Hello blog readers! This seems to be eraser-week! If you read Monday's blog, you will know that during my visit to Westwood Senior, I spotted a young man trying to melt his eraser on a nearby radiator. Today, during my workshops at Lasalle Community High School, I noticed that Carissa, the student sitting next to me, was rotating her eraser and dropping it on the table in what struck me as a rhythmic way. So, because I enjoy being OBSERVANT and am CURIOUS (useful traits in an author), I asked Carissa whether she might be musical. And guess what I found out? Not only is Carissa musical, but she plays the DRUMS. Now, even though I have plenty of story ideas to keep me busy for a while, I am starting to think about writing a YA novel about a GIRL DRUMMER. So, thanks for the inspiration, Carissa!
I spent the morning working with Miss Ryan's two Grade Nine English classes. When I was talking about the importance of re-writing, and how, even after I have re-written a manuscript several times, my editor still has many suggestions for improving it, a student named Shevan had a super question. He wanted to know, "How come you can't fix your writing yourself?' I told Shevan that we writers tend to get too close to our own work -- it's kind of like trying to be objective about your own child. An editor has distance, not to mention lots of experience with other writers' work. The funny thing is that as a teacher, I do a lot of editing -- but I still need an editor to help me improve my stories.
I stayed to have lunch in the school library, where I met students on the school's Battle of the Books team (they are competing with other schools to answer questions about 14 YA novels -- and one of them is mine). That's me with the team in today's pic. (The two women at the back of the pic are librarian Miss Susan, who is wearing grey; next to her is Miss Ryan.) One of the girls on the team, Sephrah, told me that she has spent a lot of time developing an idea for her own novel. But, Sephrah says that the writing part is not going so well: "The minute I try to put it into writing, it sounds cheesy." I told Sephrah that what she feels is perfectly natural and part of the writing process. Sephrah, just get your story down -- cheesy or not. Once you have a first draft, then you can go back and make it better and better. For me, feeling dissatisfied with my writing is all just part of what goes into producing a book.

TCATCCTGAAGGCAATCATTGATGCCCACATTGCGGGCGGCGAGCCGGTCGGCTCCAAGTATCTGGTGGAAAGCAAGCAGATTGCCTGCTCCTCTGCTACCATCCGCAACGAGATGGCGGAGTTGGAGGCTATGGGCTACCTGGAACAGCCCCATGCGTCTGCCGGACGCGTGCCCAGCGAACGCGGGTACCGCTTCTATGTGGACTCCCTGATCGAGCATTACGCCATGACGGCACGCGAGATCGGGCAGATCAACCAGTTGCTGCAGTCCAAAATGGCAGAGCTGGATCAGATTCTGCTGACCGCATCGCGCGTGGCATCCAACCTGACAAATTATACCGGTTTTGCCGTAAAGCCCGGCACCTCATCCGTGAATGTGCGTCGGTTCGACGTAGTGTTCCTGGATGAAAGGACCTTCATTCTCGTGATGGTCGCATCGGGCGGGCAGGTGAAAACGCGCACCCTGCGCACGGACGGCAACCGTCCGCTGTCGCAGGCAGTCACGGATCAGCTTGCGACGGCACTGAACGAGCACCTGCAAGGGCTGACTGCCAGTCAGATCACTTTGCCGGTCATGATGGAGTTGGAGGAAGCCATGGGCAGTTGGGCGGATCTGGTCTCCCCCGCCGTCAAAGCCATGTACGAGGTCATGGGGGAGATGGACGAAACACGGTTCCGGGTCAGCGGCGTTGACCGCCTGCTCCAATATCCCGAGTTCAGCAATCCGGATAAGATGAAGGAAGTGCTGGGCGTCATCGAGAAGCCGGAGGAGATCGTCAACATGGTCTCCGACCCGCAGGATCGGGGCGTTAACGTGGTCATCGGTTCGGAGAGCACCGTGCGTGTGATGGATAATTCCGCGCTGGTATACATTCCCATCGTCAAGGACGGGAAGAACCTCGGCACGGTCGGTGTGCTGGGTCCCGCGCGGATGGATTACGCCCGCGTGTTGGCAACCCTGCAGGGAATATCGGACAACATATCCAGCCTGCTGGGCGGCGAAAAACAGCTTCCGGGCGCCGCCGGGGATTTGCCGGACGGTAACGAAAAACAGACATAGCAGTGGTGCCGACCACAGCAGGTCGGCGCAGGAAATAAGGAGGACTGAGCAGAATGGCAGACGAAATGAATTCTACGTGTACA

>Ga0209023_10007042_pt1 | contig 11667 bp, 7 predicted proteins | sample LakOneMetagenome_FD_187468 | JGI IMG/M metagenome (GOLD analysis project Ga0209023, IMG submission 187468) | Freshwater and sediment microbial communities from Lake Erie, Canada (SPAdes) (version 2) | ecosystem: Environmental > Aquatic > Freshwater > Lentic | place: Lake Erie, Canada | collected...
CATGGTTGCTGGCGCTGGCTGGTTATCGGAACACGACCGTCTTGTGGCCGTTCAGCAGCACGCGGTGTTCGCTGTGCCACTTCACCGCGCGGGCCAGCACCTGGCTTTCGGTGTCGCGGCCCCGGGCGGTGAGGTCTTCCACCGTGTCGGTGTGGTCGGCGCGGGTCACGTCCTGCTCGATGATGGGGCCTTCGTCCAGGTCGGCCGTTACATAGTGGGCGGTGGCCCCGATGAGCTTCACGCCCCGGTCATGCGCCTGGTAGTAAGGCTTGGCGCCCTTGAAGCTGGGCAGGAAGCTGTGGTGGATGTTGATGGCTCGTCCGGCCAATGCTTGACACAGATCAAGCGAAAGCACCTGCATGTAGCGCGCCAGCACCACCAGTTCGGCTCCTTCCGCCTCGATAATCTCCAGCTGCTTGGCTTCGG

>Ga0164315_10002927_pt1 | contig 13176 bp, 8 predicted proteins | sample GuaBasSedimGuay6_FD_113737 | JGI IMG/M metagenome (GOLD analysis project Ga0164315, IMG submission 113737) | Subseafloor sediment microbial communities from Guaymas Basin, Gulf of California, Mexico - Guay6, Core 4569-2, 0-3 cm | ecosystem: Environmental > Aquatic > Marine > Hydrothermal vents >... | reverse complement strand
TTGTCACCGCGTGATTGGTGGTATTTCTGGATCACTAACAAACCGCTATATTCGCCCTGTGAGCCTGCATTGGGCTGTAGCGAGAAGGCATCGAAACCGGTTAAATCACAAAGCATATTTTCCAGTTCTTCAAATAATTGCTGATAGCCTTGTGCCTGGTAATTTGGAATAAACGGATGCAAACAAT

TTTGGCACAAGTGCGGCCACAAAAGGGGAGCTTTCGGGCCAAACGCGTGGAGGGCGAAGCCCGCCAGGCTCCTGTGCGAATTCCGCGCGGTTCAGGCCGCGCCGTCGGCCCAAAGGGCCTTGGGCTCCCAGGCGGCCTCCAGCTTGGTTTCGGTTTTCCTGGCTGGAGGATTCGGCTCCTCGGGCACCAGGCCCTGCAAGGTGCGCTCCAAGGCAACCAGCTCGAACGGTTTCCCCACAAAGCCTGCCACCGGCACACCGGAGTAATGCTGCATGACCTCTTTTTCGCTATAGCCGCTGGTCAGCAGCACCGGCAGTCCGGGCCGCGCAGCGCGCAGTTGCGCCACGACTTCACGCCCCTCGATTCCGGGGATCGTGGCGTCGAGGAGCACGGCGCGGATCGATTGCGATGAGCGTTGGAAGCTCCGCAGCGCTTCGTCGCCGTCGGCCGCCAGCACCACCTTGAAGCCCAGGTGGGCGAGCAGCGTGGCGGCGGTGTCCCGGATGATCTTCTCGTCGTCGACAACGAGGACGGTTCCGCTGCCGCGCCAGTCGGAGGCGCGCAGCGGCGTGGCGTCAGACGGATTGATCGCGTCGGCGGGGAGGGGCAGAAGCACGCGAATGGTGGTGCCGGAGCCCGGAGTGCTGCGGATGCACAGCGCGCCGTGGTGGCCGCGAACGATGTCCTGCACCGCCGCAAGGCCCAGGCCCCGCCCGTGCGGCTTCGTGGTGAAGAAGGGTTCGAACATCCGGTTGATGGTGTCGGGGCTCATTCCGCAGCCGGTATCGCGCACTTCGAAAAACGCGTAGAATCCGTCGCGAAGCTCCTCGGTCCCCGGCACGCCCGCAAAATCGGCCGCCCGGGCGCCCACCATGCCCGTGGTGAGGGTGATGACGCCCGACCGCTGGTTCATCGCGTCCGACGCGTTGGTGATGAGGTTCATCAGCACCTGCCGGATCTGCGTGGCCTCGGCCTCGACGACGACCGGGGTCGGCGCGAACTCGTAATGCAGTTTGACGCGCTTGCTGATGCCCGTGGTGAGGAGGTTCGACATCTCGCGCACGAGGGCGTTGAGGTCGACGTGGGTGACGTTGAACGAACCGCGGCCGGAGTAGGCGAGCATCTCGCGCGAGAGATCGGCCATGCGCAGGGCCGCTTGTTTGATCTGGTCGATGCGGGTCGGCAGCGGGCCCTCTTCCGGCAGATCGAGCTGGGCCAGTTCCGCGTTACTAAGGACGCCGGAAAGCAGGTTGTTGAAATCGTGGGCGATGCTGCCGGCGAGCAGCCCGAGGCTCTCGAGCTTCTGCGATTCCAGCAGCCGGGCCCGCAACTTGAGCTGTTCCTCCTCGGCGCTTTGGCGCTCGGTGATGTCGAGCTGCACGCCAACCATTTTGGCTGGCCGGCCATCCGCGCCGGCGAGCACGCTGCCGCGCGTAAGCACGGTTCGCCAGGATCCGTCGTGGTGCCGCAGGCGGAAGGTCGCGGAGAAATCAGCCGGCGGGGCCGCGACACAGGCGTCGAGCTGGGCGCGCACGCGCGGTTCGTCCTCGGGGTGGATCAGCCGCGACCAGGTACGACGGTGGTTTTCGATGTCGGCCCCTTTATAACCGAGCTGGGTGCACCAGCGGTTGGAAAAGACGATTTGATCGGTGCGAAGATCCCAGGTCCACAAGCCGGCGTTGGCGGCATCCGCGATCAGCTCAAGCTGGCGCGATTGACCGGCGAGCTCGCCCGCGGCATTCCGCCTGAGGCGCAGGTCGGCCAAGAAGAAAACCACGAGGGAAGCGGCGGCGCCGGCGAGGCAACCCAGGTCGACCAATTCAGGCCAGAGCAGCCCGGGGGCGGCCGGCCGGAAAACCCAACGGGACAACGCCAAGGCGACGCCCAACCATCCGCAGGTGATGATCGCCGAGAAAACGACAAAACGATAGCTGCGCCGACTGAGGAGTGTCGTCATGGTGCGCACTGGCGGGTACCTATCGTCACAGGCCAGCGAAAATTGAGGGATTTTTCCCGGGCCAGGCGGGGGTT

Special thanks to Miss Susan for inviting me to Lasalle Community High School, to Miss Ryan for sharing your classes, to the students for being good listeners, and to the Battle of the Books team for keeping me company at lunch -- and sharing your stories.
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Hi it's Hailey from today (one of the girls in Battle of The books) and I just wanted to tell you how great it was to meet you! I really appreciate how you took the time out of you're busy schedule to come and talk to us. I would like to say thank you on behave of everybody on the team it was an overall amazing experience and we are grateful that you could answer all of the questions that were eating away at the back of our minds!
Best of wishes,
It was a pleasure having you in our class yesterday. You are such a amazing and a bubbly person hope you come back soon. Your fans carissa the girl drummer and kiana with the crazy socks